• “Every day there’s an evolution for crypto, there’s so much going on in this space,” she said
  • “If you have too much regulation, it’s the iron fist that hurts growth and development and sends it off shore which isn’t good for a number of reasons,” she said

Katherine Dowling is a Harvard Law School graduate with an extensive financial background from covering private equity law to prosecuting economic crimes for the US Attorney’s Office. In recent months, Dowling has “gone crypto” and taken the role of general counsel and chief compliance officer for Bitwise Asset Management. 

Bitwise created the world’s first cryptocurrency index fund, the Bitwise 10 Crypto Index Fund, in 2017 and provides exposure into the crypto asset space. Simply put, Bitwise is in crypto with asset management and financial ties, according to Dowling.

Prior to joining Bitwise, Dowling was heavily involved in regulating an array of financial themes. 

For a little over a decade, she worked in the Economic Crimes Unit as the assistant US attorney to the US Attorney’s Office. There she covered a realm of economic crimes, commonly known as white-collar crimes from insider trading and Ponzi schemes to health care fraud and identity theft, she said. 

“My last case before I left was an insider trading case that was later taken up by the Supreme Court. I was able to bring my then five-year-old to my closing arguments for the case,” Dowling said. Then three years later, after she had left the US Attorney’s Office, she and her son attended the Supreme Court hearing of that case as a guest of Ruth Bader Ginsburg who asked the opening question. 

After that, she was recruited into private equity and worked in finance again. From there, she started her own fund and raised a $266 million fund one for Luminate Capital and vested that into a number of B2B software companies. After fund one, Dowling departed and went to an asset management firm and while she was at that firm, she was headhunted for Bitwise.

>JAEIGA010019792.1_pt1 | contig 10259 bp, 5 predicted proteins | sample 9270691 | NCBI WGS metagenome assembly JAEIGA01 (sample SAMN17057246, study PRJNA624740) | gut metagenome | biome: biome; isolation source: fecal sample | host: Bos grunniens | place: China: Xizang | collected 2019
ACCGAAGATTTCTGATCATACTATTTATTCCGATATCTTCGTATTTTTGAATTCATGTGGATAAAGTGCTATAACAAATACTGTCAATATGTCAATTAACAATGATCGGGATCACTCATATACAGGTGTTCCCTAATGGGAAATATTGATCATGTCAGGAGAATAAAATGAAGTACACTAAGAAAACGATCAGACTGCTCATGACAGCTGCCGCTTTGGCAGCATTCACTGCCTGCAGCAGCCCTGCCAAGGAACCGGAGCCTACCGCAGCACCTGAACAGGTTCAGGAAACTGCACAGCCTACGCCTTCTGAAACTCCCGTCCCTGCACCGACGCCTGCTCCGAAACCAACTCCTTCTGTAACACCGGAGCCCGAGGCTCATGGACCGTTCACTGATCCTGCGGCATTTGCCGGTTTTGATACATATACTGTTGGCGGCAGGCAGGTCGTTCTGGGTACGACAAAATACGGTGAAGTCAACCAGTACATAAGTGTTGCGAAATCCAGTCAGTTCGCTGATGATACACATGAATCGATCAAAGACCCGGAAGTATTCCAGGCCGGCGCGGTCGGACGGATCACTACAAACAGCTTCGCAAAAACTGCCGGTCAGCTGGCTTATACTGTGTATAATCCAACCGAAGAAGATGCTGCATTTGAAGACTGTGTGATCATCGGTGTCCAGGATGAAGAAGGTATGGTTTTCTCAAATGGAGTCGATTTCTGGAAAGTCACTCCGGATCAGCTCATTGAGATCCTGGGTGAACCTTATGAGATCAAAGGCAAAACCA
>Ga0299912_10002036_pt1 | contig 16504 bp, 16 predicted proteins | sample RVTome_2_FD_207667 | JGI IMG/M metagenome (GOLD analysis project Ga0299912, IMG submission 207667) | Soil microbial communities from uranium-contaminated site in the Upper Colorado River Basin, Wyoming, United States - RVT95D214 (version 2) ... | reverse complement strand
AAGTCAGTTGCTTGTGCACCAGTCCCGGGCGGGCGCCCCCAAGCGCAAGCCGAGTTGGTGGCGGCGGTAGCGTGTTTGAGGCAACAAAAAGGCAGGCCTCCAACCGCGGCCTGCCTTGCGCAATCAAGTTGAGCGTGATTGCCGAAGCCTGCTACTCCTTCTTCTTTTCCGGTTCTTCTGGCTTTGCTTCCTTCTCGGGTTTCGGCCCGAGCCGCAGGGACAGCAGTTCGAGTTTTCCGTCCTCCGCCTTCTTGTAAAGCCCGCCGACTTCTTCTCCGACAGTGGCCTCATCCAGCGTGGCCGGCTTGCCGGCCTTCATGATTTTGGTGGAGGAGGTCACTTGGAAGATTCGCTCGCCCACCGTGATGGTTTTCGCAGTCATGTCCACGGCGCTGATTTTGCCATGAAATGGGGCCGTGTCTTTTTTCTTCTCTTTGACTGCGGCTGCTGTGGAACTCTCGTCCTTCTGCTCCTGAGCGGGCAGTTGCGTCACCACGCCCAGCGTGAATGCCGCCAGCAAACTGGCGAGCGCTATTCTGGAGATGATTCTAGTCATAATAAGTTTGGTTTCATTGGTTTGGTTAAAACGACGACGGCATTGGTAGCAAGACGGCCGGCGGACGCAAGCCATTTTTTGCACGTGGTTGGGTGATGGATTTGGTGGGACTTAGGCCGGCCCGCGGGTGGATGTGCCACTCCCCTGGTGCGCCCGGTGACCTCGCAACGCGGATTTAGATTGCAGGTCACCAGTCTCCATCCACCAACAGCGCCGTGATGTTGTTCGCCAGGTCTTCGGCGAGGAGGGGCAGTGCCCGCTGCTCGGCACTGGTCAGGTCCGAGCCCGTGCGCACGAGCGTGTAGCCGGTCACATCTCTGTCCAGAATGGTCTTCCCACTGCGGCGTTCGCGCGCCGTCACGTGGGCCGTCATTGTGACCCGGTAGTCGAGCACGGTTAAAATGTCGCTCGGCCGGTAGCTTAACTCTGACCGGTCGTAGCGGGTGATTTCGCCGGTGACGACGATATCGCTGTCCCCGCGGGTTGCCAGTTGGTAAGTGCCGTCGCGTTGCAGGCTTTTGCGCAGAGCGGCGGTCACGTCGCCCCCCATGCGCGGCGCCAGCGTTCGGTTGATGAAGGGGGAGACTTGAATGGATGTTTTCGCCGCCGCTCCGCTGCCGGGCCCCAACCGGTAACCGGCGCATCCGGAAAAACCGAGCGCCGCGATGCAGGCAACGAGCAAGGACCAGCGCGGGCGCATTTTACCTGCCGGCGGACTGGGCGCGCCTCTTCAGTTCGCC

Dowling knew the headhunter personally, so she said she took the call and listened to what they had to say. “I’ve always been fascinated by crypto and a good friend of mine from the US Attorney’s Office also went that direction,” Dowling added. She was interested in getting in the space with Bitwise because it “opens access to crypto investing to a number of individuals who are not as easily accessible,” she said. 

“Part of the market can jump right in, but there’s a certain aspect of savviness you need to access crypto directly,” Dowling said. “Our funds allow diversification and a professionally managed solution that creates an avenue for access in a traditional instrument that might not otherwise be available.”

Dowling’s regulation regards 

Dowling said she sees crypto experiencing a breakthrough moment. “Every day there’s an evolution for crypto, there’s so much going on in this space,” she said. But as the space evolves, regulation for the industry is paramount, but it has to be done in a correct way, she said. 

“If you have too much regulation, it’s the iron fist that hurts growth and development and sends it offshore which isn’t good for a number of reasons,” she said. The US economic growth would be impeded by moving crypto companies offshore and could also potentially create a national security issue.

“You want to make sure that the regulations are correct and understand businesses,” she said. “If you have folks who want to ‘do right,’ they will spend a fortune figuring out how to do it right or they just won’t do it in the US because they don’t want to face penalties for their efforts,” she added. 

There’s a lack of clarity right now of who specifically is regulating crypto-based businesses, how they are regulating them and the definitions they use, she said. Dowling hopes in her new role she can help Bitwise and the crypto space reach a partnership with others where the regulatory work provides clarity and fairness for all sides involved. 

“We’re looking for opportunities to partner and work with others toward that common goal. And other businesses are trying to do the same thing,” she said. 

Many crypto-based businesses are open to conversations with regulators, they just need to keep the dialogue open and help evolve the space, while strategizing and creating innovative products and infrastructure that’s good for all investors involved, Dowling said.

As the saying goes, a rising tide lifts all boats, she said.

Have your own Gone Crypto story to tell? Email us at [email protected].

  • Jacquelyn Melinek is a New York-based reporter covering funding, decentralized finance (DeFi) and decentralized autonomous organizations (DAOs). She previously reported on energy markets for S&P Global Platts and Bloomberg News and is published in over 65 news outlets. She graduated from the University of North Carolina at Chapel Hill with a degree in Media and Journalism. Contact Jacquelyn via email at [email protected]